| LOS ANGELES/SAN FRANCISCO
LOS ANGELES/SAN FRANCISCO Former California Governor Arnold Schwarzenegger, newly estranged from his wife of 25 years and seeking to resume his Hollywood career, has acknowledged fathering a child more than a decade ago with a member of his household staff.
The revelation came a week after Schwarzenegger, the Austrian-born former bodybuilder turned film star, and his wife, Maria Shriver, a broadcast journalist and member of the Kennedy dynasty, jointly announced their marital split.
"After leaving the governor's office I told my wife about this event, which occurred over a decade ago," Schwarzenegger said in replying to the Times. A Schwarzenegger spokesman later gave a copy of the statement to Reuters.
"I understand and deserve the feelings of anger and disappointment among my friends and family. There are no excuses, and I take full responsibility for the hurt I have caused. I have apologized to Maria, my children and my family. I am truly sorry," Schwarzenegger, 63, said in the statement.
Shriver, 55, in a statement to People magazine released on Tuesday, asked for compassion and privacy.
"This is a painful and heartbreaking time," she said. "As a mother, my concern is for the children. I ask for compassion, respect and privacy as my children and I try to rebuild our lives and heal. I will have no further comment."
As one of the most high-profile but improbable couples in American public life -- a powerful Republican politician and a stalwart Democrat -- the pair endured years of persistent allegations about Schwarzenegger's extramarital dalliances and sexual misconduct.
SHRIVER HELPED GUBERNATORIAL CAREER
Shriver was widely credited with saving Schwarzenegger's 2003 gubernatorial campaign by steadfastly standing by him amid media reports that he had a history of groping other women.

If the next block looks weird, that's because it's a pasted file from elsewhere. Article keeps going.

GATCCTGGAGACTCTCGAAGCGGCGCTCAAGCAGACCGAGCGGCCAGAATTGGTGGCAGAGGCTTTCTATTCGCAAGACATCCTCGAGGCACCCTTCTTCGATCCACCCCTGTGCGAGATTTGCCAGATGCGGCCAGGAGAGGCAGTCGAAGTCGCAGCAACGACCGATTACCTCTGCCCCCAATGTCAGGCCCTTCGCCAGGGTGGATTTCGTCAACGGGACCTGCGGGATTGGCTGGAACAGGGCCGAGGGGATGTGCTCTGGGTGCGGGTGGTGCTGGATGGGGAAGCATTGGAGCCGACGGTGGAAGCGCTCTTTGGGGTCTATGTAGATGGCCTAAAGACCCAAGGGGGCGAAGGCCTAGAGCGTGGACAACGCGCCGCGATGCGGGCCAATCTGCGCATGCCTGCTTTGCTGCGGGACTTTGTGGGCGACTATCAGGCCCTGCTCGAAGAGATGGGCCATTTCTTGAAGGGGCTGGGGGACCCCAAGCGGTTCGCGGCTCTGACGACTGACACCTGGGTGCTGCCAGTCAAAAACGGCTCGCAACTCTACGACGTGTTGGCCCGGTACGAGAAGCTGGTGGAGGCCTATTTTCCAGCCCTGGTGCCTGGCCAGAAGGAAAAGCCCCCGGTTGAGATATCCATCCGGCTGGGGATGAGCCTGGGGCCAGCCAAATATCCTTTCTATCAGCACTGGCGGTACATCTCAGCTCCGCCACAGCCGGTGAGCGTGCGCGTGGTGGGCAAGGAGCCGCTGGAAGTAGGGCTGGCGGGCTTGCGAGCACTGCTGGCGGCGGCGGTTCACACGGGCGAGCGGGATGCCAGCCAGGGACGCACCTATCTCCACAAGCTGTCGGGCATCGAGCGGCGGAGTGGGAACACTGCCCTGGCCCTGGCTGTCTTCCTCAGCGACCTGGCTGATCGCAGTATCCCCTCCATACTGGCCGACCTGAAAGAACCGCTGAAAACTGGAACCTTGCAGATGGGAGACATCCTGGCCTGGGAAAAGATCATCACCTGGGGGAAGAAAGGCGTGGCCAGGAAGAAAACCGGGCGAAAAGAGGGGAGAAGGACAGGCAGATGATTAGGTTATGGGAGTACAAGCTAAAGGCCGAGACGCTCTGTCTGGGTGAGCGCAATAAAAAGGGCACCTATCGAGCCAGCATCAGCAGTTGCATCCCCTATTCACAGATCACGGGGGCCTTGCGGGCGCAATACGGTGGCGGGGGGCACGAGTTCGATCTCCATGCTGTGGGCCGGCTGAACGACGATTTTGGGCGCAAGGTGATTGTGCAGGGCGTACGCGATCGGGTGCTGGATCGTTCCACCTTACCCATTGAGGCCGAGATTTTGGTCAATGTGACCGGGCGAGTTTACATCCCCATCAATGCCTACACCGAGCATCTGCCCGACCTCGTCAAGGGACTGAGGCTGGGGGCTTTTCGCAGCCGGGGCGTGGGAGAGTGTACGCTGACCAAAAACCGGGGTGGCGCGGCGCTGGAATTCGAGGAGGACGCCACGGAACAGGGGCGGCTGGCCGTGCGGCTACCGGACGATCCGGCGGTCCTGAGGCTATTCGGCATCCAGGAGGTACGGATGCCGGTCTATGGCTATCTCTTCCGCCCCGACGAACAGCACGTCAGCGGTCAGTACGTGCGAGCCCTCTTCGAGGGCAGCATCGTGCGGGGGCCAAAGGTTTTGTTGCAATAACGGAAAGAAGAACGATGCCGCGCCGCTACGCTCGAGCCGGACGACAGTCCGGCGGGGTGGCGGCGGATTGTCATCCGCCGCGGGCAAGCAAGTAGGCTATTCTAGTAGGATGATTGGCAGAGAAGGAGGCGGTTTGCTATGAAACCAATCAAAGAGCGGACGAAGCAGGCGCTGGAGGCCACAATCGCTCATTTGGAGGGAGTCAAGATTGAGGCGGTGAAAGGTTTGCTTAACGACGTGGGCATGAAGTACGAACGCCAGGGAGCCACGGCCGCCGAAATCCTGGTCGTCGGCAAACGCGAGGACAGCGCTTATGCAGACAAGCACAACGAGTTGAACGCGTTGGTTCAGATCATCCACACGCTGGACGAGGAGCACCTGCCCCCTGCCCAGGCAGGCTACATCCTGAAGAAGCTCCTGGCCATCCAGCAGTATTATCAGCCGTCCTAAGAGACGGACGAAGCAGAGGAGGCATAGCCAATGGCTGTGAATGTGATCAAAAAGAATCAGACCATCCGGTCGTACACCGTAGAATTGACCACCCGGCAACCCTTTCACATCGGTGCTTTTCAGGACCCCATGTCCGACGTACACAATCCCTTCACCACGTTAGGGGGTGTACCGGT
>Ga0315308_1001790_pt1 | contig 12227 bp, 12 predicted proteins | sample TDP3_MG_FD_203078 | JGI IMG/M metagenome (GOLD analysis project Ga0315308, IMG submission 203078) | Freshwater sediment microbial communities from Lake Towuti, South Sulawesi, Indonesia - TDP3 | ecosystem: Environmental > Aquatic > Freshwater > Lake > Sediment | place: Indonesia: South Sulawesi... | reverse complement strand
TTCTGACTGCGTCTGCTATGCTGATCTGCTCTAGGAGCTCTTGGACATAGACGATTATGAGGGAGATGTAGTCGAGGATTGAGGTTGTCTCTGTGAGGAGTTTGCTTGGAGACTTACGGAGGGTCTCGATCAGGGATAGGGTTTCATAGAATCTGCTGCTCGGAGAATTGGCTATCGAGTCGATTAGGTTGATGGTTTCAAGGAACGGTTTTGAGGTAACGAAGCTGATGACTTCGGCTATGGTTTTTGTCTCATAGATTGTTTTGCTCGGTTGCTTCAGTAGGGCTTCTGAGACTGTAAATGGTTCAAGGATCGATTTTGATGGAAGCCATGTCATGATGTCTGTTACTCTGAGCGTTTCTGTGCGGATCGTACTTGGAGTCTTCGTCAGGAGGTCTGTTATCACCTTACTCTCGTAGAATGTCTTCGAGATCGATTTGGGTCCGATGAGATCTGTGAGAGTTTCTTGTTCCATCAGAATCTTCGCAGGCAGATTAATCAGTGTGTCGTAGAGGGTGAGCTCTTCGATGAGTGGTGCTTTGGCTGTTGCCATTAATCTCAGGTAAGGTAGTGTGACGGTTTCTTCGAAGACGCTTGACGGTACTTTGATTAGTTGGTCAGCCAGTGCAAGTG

Schwarzenegger acknowledged then that he had "misbehaved" and apologized "to the people I've offended," adding, "what was once considered playful behavior on a movie set is now considered something else."
In announcing their marital separation last Monday, Schwarzenegger and Shriver said they "came to this decision together." However, the couple, who met at a charity tennis tournament in 1977 and married in 1986, gave no reason for the split.
Schwarzenegger, limited by state law to two terms as governor, declared his intention to return to show business a month after leaving office.
Shriver, who gave up her NBC News career while acting as California's first lady, recently posted a YouTube video lamenting that she found it "stressful to not know what you're doing next." Her parents both died in the past two years.
Shriver's mother, Eunice Kennedy, was the sister of assassinated U.S. President John F. Kennedy, and her father, Sargent Shriver, was the first director of the Peace Corps and the 1972 Democratic nominee for vice president.
Neither the woman involved with Schwarzenegger nor her child was identified by the Times. When contacted by the newspaper on Monday before the ex-governor issued his statement, the woman said she had retired in January after 20 years of working with the family. She told the newspaper her then-husband was the child's father.
Later Monday, the woman had no comment when the newspaper informed her of Schwarzenegger's statement.
Although a staunch Democrat, Shriver campaigned for her Republican husband when he sought to recall and replace then-Governor Gray Davis, a Democrat, in 2003, and again when Schwarzenegger won re-election in 2006. Many analysts credited her with rescuing his early political career.
Schwarzenegger and Shriver last week said they would continue to parent their four children together and were living separately while they worked on their relationship.
The disclosure caps a spate of U.S. gubernatorial peccadilloes in recent years, including a prostitution scandal that forced Eliot Spitzer from office in New York and the extramarital affair admitted by South Carolina's Mark Sanford.
"Another guy gov admits 2 cheating on his wife," former Michigan Governor Jennifer Granholm, now a University of California professor, said in a Twitter message on Tuesday. "Maybe we need more women governors. Guys: Keep ur pants zipped, for Pete's sake."
(Additional reporting by Christine Kearney and James Kelleher; Editing by Bill Trott and Sandra Maler)